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Global governance and the role of multinational companies in achieving the Sustainable Development Goals

Global governance and the role of multinational companies in achieving the Sustainable Development GoalsThrough globalisation our world has become more connected and complex. On the political level, global governance is an important part of the globalisation process and continues to be modified according to its challenges and boundaries. The concept of global governance may be used to explain multilevel governance with wide-ranged and complex actors. Alongside the United Nations (UN) that consists of member countries; civil society and multinational companies are also key actors in the global governance architecture. Multinational companies have expanded their role and power in various constellations, which has led to the creation of new institutions such as the UN Global Compact and the Global Reporting Initiative (GRI), in order to increase global standard-settings. Taking into account the growing role of multinational companies in global governance, the following article examines what potential role they can play in achieving the Sustainable Development Goals (SDGs) adopted by the United Nations General Assembly (UNGA) in 2015 as a commitment to eradicate extreme poverty by the year 2030.

The UN Global Compact was founded in 2000 with 50 multinational companies as members. Its founding purpose was to increase the compliance of private actors with human, environmental, labour and social rights, as well as improve the reporting requirements process and record compliance. After 18 years, over 9000 multinational companies have registered from 164 member countries. In addition to these members, non-economic oriented members have joined the organisation and the membership has since grown to above 13 000 registered economic and non-economic members from 170 countries. These members have published a significant amount of public reports so far, in which they indicate the implementation process of the 10 UN Global Compact Principles.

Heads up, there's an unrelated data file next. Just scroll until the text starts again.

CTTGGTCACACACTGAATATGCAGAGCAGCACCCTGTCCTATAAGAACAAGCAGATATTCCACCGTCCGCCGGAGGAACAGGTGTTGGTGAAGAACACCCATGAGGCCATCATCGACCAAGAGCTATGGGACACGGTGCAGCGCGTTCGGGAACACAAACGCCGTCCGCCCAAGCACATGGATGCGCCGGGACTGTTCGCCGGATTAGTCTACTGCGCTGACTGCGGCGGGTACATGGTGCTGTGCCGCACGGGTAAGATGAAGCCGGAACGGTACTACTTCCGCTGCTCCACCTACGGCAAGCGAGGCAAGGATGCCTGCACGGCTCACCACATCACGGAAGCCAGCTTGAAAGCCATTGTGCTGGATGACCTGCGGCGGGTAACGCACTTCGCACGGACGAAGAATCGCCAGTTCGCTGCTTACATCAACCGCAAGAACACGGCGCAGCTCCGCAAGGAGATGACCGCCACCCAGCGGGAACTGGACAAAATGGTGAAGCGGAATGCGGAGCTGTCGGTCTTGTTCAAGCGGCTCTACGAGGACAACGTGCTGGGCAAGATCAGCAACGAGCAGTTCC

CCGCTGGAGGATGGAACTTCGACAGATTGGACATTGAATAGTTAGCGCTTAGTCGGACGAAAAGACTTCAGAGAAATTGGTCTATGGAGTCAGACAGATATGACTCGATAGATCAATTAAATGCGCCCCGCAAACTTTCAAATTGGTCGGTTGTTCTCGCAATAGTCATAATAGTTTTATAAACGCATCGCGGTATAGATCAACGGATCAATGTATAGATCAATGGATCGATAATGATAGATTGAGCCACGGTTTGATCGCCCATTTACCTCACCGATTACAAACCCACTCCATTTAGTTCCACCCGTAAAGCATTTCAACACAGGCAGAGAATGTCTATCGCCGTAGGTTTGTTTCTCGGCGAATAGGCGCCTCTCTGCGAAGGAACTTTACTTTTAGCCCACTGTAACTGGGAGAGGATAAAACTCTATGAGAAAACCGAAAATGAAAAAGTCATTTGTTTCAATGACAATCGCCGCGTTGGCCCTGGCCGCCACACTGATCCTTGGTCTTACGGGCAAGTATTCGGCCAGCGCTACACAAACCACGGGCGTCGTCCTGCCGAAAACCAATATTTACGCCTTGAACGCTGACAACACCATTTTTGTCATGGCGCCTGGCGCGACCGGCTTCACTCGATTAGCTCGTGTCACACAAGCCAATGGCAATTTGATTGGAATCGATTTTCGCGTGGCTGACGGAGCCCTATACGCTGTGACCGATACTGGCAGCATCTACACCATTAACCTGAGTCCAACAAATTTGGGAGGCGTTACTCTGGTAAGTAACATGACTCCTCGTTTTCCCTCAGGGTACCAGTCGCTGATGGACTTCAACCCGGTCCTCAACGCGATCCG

However, the UN Global Compact has been criticised because of its voluntary nature, and currently, sanction possibilities for malpractice or disputes are non-existent. Even though this platform is based on a voluntary membership, the success of the UN Global Compact is seen through the implementation processes and the growing number in membership. Data also confirms the positive impact of the UN Global Compact and its principles on multinational companies and up to 81% of the members recorded progress in sustainable business practices. According to the aligned framework of the UN Global Compact and it’s principles with the agenda of the SDGs this progress has an impact on achieving these goals, too.

Another global standards setter in sustainable management is the GRI, which became a reliable global governance institution. It was founded in 1997 with the purpose of implementing a framework that measures the environmental sustainability of companies and gives investors a sectoral overview in economic, social and management issues. In 2000, the first global framework, which included these aspects, was implemented. The initiative became an official cooperation partner of the United Nations Environment Programme (UNEP) in 2002. In the same year, the GRI received further international acknowledgment through the UN Summit for Sustainable Development in Johannesburg. Four years later, the GRI would strengthen cooperation with the UN Global Compact and Organisation for Economic Cooperation and Development (OECD). Because of that, UN Global Compact members started to use GRI as their reporting standard and the 10 UN Global Compact principles were implemented in the GRI framework. By then, GRI had published their fourth edition of reporting standards, which had become a well appreciated source of international information on global standards-setting and monitoring.